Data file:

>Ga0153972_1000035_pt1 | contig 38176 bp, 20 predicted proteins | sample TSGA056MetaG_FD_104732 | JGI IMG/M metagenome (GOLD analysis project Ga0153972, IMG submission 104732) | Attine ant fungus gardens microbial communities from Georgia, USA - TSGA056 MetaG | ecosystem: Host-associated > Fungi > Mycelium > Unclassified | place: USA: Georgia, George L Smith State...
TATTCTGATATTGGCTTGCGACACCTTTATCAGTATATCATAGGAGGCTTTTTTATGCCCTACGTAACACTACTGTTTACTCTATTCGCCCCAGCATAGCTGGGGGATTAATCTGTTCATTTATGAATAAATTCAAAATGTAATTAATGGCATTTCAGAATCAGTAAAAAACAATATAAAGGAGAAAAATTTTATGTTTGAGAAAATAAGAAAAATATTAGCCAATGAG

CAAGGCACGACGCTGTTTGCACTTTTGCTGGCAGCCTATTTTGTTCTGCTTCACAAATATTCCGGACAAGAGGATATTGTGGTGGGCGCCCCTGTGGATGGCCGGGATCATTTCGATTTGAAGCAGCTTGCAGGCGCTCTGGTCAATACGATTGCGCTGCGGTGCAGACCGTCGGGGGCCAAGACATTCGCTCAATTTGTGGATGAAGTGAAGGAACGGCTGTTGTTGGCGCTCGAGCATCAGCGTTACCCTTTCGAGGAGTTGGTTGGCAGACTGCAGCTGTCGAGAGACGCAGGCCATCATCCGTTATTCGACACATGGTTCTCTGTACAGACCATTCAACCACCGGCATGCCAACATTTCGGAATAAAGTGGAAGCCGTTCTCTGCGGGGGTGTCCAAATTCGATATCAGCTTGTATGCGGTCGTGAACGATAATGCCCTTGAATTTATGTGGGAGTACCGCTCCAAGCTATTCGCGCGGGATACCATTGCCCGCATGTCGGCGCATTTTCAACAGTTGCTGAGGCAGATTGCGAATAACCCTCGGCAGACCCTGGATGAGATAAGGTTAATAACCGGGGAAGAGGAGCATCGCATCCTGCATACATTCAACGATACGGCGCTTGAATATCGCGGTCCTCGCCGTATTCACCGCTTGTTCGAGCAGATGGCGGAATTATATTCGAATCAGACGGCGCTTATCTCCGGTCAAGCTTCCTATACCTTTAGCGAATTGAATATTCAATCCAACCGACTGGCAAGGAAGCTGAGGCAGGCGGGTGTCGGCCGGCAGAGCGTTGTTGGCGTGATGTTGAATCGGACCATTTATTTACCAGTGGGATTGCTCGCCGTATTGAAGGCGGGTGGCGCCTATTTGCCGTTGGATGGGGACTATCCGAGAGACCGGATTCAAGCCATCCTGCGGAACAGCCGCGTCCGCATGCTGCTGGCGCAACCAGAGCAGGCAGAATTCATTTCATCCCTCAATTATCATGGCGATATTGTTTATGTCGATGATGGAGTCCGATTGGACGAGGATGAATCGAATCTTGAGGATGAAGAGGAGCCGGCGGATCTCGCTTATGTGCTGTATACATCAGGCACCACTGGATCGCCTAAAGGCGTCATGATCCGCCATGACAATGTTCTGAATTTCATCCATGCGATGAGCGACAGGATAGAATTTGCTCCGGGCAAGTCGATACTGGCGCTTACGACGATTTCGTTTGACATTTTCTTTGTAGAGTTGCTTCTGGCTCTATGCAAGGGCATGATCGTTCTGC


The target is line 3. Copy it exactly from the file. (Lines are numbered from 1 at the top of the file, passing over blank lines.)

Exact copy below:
CAAGGCACGACGCTGTTTGCACTTTTGCTGGCAGCCTATTTTGTTCTGCTTCACAAATATTCCGGACAAGAGGATATTGTGGTGGGCGCCCCTGTGGATGGCCGGGATCATTTCGATTTGAAGCAGCTTGCAGGCGCTCTGGTCAATACGATTGCGCTGCGGTGCAGACCGTCGGGGGCCAAGACATTCGCTCAATTTGTGGATGAAGTGAAGGAACGGCTGTTGTTGGCGCTCGAGCATCAGCGTTACCCTTTCGAGGAGTTGGTTGGCAGACTGCAGCTGTCGAGAGACGCAGGCCATCATCCGTTATTCGACACATGGTTCTCTGTACAGACCATTCAACCACCGGCATGCCAACATTTCGGAATAAAGTGGAAGCCGTTCTCTGCGGGGGTGTCCAAATTCGATATCAGCTTGTATGCGGTCGTGAACGATAATGCCCTTGAATTTATGTGGGAGTACCGCTCCAAGCTATTCGCGCGGGATACCATTGCCCGCATGTCGGCGCATTTTCAACAGTTGCTGAGGCAGATTGCGAATAACCCTCGGCAGACCCTGGATGAGATAAGGTTAATAACCGGGGAAGAGGAGCATCGCATCCTGCATACATTCAACGATACGGCGCTTGAATATCGCGGTCCTCGCCGTATTCACCGCTTGTTCGAGCAGATGGCGGAATTATATTCGAATCAGACGGCGCTTATCTCCGGTCAAGCTTCCTATACCTTTAGCGAATTGAATATTCAATCCAACCGACTGGCAAGGAAGCTGAGGCAGGCGGGTGTCGGCCGGCAGAGCGTTGTTGGCGTGATGTTGAATCGGACCATTTATTTACCAGTGGGATTGCTCGCCGTATTGAAGGCGGGTGGCGCCTATTTGCCGTTGGATGGGGACTATCCGAGAGACCGGATTCAAGCCATCCTGCGGAACAGCCGCGTCCGCATGCTGCTGGCGCAACCAGAGCAGGCAGAATTCATTTCATCCCTCAATTATCATGGCGATATTGTTTATGTCGATGATGGAGTCCGATTGGACGAGGATGAATCGAATCTTGAGGATGAAGAGGAGCCGGCGGATCTCGCTTATGTGCTGTATACATCAGGCACCACTGGATCGCCTAAAGGCGTCATGATCCGCCATGACAATGTTCTGAATTTCATCCATGCGATGAGCGACAGGATAGAATTTGCTCCGGGCAAGTCGATACTGGCGCTTACGACGATTTCGTTTGACATTTTCTTTGTAGAGTTGCTTCTGGCTCTATGCAAGGGCATGATCGTTCTGC